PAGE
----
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[feyt, fet] /feɪt, fɛt/
noun, plural fetes.
a day of celebration; holiday:
The Fourth of July is a great American fete.
a festive celebration or entertainment:
The ball was the greatest fete of the season.
a religious feast or festival:
a fete lasting several days in honor of a saint.
verb (used with object), feted, feting.
to entertain at or honor with a fete:
to fete a visiting celebrity.
Also, fête
[feyt, fet; French fet] /feɪt, fɛt; French fɛt/ (Show IPA)
Origin of fete
1745-55; < French fête, earlier feste feast
Related forms
unfeted, adjective
Can be confused
fate, fete (see synonym study at fate) Unabridged
Based on the Random House Dictionary, © Random House, Inc. 2018.
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Examples from the Web for fete
Contemporary Examples
Historical Examples
  • Hubert, quite excited by this day of recreation and of fete, was the only one who had anything to say.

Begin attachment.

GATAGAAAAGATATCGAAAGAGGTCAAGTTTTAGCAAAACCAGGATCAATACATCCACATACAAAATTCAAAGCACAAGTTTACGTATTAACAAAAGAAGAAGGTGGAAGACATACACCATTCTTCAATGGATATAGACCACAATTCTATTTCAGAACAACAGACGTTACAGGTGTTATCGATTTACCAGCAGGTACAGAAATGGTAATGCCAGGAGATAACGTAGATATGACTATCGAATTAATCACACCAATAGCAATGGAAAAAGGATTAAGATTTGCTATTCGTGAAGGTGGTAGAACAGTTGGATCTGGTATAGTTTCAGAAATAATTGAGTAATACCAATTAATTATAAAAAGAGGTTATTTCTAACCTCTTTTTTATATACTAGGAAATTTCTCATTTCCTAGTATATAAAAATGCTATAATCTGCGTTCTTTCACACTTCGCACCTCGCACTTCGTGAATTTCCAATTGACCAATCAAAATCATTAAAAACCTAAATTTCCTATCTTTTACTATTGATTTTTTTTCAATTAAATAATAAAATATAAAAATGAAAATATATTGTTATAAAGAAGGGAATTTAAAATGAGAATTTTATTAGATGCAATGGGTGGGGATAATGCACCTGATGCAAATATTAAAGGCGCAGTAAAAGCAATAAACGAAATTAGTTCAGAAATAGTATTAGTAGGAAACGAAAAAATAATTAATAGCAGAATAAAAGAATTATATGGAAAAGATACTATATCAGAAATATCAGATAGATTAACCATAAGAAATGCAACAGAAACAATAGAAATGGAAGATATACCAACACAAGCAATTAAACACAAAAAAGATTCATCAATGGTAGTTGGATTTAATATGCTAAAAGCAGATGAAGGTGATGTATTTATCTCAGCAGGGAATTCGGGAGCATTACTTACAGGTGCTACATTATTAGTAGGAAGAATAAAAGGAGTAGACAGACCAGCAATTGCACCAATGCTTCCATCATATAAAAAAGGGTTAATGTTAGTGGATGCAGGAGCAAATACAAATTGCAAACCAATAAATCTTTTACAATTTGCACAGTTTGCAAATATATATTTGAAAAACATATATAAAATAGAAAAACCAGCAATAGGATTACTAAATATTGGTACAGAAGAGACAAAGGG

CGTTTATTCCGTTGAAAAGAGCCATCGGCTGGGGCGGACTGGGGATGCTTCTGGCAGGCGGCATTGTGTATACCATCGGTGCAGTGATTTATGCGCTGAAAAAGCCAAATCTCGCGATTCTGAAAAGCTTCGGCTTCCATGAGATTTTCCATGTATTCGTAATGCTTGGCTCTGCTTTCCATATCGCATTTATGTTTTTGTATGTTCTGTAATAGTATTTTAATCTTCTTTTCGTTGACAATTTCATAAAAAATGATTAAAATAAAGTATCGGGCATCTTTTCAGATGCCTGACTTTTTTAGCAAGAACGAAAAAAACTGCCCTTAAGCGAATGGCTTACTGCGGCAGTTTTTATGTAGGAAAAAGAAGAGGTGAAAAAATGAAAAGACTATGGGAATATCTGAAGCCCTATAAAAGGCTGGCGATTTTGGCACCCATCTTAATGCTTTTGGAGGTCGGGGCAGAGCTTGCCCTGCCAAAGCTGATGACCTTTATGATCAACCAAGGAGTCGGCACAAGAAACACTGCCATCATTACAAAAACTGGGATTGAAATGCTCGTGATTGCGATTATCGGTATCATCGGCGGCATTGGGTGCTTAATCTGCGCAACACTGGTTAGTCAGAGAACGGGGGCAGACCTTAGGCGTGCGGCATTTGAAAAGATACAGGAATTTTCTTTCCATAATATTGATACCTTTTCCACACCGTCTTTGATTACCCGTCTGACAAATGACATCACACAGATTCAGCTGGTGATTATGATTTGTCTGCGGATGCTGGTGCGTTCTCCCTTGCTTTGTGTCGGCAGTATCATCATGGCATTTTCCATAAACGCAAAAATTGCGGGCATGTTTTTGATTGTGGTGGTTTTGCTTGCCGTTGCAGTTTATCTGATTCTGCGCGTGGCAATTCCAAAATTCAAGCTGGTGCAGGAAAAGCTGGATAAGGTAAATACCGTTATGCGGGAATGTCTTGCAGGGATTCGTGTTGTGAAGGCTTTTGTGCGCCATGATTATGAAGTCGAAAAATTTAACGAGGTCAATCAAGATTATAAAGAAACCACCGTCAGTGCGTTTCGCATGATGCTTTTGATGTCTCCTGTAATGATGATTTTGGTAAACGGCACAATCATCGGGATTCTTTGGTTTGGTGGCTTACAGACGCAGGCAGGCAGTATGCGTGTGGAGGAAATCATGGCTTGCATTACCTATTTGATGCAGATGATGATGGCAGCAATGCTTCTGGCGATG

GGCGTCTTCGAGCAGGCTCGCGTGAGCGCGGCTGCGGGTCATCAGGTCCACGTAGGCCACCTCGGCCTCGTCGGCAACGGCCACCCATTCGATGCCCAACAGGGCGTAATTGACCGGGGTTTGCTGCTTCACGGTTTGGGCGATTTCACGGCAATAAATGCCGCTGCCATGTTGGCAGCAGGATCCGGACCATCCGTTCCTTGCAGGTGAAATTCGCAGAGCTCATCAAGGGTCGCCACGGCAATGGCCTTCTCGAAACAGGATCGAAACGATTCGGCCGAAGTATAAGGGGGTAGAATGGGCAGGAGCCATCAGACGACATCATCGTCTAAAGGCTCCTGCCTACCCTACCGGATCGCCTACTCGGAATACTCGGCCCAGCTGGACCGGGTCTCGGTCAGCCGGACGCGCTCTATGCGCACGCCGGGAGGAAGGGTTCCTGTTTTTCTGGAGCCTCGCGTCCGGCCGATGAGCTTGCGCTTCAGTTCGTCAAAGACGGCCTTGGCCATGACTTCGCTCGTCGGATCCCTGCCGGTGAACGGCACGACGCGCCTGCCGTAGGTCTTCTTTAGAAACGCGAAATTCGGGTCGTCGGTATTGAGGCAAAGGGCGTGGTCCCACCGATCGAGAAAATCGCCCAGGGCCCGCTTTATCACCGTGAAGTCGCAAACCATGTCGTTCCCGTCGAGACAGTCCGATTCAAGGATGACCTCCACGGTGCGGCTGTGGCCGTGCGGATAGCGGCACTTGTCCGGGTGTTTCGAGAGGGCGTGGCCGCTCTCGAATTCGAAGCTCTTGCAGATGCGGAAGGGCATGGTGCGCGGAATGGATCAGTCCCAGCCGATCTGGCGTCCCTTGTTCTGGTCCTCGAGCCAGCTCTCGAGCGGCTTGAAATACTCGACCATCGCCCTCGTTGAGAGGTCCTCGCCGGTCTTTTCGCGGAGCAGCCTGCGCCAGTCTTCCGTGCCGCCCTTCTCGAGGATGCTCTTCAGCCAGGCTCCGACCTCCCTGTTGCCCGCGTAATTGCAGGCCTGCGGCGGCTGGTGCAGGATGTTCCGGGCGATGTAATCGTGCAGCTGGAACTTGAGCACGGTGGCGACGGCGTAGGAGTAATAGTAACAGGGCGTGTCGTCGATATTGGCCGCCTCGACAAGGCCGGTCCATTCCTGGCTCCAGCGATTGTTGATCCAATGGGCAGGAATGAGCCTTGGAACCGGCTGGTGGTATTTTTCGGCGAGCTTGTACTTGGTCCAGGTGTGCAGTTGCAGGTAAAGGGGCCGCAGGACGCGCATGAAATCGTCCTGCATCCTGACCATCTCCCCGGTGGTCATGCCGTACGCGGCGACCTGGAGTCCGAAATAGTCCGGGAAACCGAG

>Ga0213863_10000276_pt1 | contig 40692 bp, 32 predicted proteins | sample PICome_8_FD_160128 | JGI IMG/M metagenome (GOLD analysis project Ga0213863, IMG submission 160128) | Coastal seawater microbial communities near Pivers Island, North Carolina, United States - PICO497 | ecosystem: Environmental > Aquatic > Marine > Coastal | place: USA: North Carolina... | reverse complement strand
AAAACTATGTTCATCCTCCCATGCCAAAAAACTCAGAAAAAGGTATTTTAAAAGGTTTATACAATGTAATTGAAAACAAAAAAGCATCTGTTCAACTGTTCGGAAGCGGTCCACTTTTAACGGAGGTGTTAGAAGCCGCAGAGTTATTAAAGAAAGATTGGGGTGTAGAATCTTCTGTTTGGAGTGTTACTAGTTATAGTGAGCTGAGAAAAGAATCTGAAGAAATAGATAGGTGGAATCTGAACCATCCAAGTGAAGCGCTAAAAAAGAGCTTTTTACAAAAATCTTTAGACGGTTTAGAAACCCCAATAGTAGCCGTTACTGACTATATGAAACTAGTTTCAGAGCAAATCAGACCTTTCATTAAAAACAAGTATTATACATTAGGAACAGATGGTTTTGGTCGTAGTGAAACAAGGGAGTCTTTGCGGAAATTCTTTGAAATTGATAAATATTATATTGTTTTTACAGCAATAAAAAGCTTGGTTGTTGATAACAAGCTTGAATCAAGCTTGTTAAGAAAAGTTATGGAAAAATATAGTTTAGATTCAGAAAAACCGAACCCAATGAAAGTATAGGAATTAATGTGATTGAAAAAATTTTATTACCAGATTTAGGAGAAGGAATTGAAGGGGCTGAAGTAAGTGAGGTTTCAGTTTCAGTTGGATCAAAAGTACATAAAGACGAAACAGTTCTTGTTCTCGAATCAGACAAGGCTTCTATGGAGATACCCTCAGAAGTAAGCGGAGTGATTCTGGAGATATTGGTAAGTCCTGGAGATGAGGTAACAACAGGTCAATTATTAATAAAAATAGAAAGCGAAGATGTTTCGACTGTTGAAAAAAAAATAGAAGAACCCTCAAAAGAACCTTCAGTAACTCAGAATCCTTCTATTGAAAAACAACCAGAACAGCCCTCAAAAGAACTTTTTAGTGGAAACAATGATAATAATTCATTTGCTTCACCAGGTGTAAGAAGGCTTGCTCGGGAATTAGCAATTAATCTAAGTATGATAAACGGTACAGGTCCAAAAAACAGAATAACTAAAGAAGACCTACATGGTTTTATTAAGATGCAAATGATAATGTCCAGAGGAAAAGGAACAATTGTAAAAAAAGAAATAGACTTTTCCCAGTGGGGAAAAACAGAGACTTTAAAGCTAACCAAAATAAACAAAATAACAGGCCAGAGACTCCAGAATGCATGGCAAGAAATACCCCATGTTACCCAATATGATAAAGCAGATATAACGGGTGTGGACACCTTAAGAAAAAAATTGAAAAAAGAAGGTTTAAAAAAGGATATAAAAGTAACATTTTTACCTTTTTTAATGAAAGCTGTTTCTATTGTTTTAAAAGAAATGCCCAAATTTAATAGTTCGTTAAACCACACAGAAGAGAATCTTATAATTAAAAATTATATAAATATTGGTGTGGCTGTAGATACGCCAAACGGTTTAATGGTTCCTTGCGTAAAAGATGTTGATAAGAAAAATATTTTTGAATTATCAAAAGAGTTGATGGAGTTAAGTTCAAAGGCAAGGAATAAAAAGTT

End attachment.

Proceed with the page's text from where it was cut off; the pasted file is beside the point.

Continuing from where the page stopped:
The Dream Emile Zola
  • Have you invited the Benedictine Fathers to your fete in the wood?

    The Memoirs of Madame de Montespan, Complete Madame La Marquise De Montespan
  • As it happened, the fete of Janville fell on Sunday, the second in May.

    Fruitfulness Emile Zola
  • The slightest excuse was sufficient for him—a fete, a wish, a simple pleasure.

    Doctor Pascal Emile Zola
  • He had called on the Marquise the day following the fete at the Hotel Dulac.

    The Bondwoman Marah Ellis Ryan
British Dictionary definitions for fete


a gala, bazaar, or similar entertainment, esp one held outdoors in aid of charity
a feast day or holiday, esp one of religious significance
(Caribbean, informal) an organized group entertainment, esp a party or a dance
(transitive) to honour or entertain with or as if with a fête: the author was fêted by his publishers
(intransitive) (Caribbean, informal) to join in a fête
Word Origin
C18: from French: feast
Collins English Dictionary - Complete & Unabridged 2012 Digital Edition
© William Collins Sons & Co. Ltd. 1979, 1986 © HarperCollins
Publishers 1998, 2000, 2003, 2005, 2006, 2007, 2009, 2012
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Word Origin and History for fete

1754, from French fête "festival, feast," from Old French feste (see feast). Apparently first used in English by Horace Walpole (1717-1797).


1819, from fete (n.). Related: Feted; fetes; feting.

Online Etymology Dictionary, © 2010 Douglas Harper
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